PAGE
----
Tuesday, February 21, 2012

Saturday's Great Birding Tour

This past Saturday's trip that I lead for the Linnaean Society of New York to Floyd Bennett Field and Dead Horse Bay turned out better than I could have planned. While many of the expected over-wintering songbirds and raptors seemed to have vanished from the borough, I did manage to find for the group several special birds that thrilled everyone, including me.

My plan for the day was to begin first thing at the boat ramp overlooking Jamaica Bay. A large parking lot here faces Ruffle Bar, with the western end of Jamaica Bay Wildlife Refuge out of view on the opposite side of the island. A rare BARROW'S GOLDENEYE has been seen periodically at the West Pond at the refuge, usually taking off to parts unknown early in the morning. The beautiful black and white bird has also been observed from Floyd Bennett Field by a few people in the bay off the western side of Ruffle Bar. Our group spent a long time scanning in the bay off of the boat ramp, but couldn't find the barrow's. There were lots of Brant, Canada Goose, Bufflehead, Red-breasted Merganser, Red-throated Loon, Horned Grebe and a scattering of Common Goldeneye. From the south end of the parking lot we could see a fair number of American Wigeon and Gadwall. We drove done to the Archery Road to get closer looks and, hopefully, relocate the EURASIAN WIGEON discovered the previous weekend.

As it's name implies, the Eurasian Wigeon is not a North American breeding bird. This lovely waterfowl with the bright russet head winters from Iceland, the British Isles, northern Europe, southern Russia and Japan south to the eastern Atlantic islands, Africa, Arabia, India, the Malay Peninsula, southern China, Formosa and the Philippines. We are fortunate in New York in that every winter a few individuals stray down the northeastern coast. The water on the bay was glass calm making finding any birds fairly easy. There were about 50 American Wigeon near or around the bases of the old wooden pilings at this cove, but no eurasian. Both Great Cormorant and Double-crested Cormorants rested at the tops of the black, wooden columns making for a nice comparison of these two related shags. Finally Diana exclaimed, "There's the eurasian!" The bird had flown in and joined with the American Wigeons to our left. With the morning sun at our backs, we all had excellent views of the brightly colored bird as it rested in the still water.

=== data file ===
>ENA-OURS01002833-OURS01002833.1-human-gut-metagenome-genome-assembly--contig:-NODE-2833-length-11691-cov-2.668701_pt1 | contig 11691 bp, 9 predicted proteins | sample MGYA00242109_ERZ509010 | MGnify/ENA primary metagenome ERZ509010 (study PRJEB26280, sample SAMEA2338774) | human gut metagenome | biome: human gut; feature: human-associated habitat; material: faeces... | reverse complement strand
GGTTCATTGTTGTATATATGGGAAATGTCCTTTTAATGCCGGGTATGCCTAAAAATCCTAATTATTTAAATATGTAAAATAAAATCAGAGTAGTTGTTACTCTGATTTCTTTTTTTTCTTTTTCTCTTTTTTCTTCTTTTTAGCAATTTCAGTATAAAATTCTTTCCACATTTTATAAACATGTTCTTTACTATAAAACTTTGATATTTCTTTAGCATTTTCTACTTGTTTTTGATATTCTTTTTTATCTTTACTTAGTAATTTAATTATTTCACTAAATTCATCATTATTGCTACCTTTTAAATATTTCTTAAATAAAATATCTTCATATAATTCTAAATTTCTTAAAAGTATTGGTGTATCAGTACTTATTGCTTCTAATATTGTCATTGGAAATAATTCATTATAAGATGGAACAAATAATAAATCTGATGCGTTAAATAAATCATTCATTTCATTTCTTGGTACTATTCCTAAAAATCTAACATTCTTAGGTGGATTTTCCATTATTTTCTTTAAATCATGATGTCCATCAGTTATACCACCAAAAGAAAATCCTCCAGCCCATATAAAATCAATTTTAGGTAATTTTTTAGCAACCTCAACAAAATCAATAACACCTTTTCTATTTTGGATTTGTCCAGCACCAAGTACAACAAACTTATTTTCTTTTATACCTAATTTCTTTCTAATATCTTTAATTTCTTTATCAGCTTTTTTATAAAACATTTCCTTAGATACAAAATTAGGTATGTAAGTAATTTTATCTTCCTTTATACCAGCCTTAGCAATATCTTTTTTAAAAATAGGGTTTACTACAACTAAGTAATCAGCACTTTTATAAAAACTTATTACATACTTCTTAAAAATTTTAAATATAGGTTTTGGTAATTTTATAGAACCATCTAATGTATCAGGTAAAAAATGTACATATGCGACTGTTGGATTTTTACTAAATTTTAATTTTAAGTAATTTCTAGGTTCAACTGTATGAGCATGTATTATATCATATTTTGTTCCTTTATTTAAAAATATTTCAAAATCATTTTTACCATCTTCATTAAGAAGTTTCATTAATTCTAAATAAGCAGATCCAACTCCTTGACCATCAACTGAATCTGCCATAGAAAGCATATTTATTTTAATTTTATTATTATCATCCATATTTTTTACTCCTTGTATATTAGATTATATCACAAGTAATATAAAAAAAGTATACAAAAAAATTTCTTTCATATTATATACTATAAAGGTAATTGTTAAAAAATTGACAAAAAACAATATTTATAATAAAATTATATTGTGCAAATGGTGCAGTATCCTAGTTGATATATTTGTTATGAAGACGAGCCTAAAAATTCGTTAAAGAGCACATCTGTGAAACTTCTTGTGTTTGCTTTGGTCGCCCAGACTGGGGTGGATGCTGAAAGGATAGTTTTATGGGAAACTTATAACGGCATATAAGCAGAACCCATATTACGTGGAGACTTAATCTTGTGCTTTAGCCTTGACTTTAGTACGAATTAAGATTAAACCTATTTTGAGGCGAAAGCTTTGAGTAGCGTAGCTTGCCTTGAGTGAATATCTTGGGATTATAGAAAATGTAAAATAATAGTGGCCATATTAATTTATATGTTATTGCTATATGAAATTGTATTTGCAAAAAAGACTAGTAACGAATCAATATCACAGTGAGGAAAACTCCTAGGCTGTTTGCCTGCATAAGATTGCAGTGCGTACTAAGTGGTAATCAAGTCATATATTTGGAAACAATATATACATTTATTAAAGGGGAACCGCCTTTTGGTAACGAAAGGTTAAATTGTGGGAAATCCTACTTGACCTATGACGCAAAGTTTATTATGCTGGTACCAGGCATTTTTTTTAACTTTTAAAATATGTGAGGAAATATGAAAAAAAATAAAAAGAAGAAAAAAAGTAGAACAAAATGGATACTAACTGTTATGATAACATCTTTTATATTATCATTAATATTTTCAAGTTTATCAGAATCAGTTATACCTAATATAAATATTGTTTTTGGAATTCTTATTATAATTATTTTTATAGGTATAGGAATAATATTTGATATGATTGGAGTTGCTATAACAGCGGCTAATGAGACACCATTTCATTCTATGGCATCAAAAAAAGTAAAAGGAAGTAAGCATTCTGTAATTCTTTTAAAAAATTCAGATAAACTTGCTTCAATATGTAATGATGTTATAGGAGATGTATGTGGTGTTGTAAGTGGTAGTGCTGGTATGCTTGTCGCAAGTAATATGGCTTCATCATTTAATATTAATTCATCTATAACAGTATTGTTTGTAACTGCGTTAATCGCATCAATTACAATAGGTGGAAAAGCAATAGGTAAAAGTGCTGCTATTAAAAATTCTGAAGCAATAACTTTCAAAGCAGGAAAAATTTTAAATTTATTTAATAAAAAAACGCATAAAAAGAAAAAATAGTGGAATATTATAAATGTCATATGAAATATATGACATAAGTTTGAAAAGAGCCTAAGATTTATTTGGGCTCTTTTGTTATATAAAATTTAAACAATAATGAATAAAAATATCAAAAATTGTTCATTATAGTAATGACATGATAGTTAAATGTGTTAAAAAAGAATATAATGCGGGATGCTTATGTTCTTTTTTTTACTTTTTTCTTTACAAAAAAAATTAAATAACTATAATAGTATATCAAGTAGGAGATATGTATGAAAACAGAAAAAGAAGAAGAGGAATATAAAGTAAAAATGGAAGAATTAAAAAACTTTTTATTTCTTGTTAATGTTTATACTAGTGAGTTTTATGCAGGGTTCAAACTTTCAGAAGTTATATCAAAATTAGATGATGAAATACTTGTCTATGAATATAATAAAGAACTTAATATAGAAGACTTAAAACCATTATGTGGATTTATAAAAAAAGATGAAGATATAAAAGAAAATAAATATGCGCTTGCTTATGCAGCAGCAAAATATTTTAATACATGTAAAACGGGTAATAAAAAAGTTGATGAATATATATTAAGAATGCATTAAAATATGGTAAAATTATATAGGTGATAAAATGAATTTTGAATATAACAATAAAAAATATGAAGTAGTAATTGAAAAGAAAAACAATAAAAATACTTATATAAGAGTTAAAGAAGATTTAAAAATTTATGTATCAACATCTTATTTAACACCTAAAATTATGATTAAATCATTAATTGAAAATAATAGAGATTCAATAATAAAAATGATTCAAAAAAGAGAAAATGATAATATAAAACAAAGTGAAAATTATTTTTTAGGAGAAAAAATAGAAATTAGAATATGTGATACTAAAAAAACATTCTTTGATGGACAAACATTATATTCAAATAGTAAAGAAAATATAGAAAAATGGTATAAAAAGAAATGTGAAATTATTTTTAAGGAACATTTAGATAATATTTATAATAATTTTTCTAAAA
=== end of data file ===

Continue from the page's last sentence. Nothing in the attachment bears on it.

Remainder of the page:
While the group marveled at this lovely duck, a few of us continued scanning farther out into the water where we spotted one, then two RED-NECKED GREBE. Redoubling my efforts and making a few more scanning passed across the horizon, I realized that there were a total of five of these rare, large grebes present. We may have dipped on the barrow's, but so far the morning was going great. I decided to bring the group to Raptor Point to try for the barrow's in the water near Bergen Beach, then walk the runways to look for the NORTHERN SHRIKE that showed up this past December. As it turned out, the water off the point at Mill Basin was nearly devoid of waterfowl and the bay near Canarsie Pol only contained a few Common Goldeneye. Here's a good page that describes the differences between the Common and Barrow's Goldeneye.

The NORTHERN SHRIKE at Floyd Bennett Field was initially discovered on December 4, 2011. It was seen by many folks up to early January then vanished, presumably to head back up to the Adirondack Mountains, where it is more typically found. It was then spotted near Field "G" again by Arie Gilbert on January 31st. I was unsuccessful on several previous attempts to relocate it, but decided to try again with the Linnaean Society group. This time I found the bird perched at the top of a birch tree near the back of Field "G". Over the course of about 20 minutes the bird dropped down to lower perches eventually disappearing into the underbrush. Thankfully, everyone in the group got good looks at this rare bird before it dropped out of view.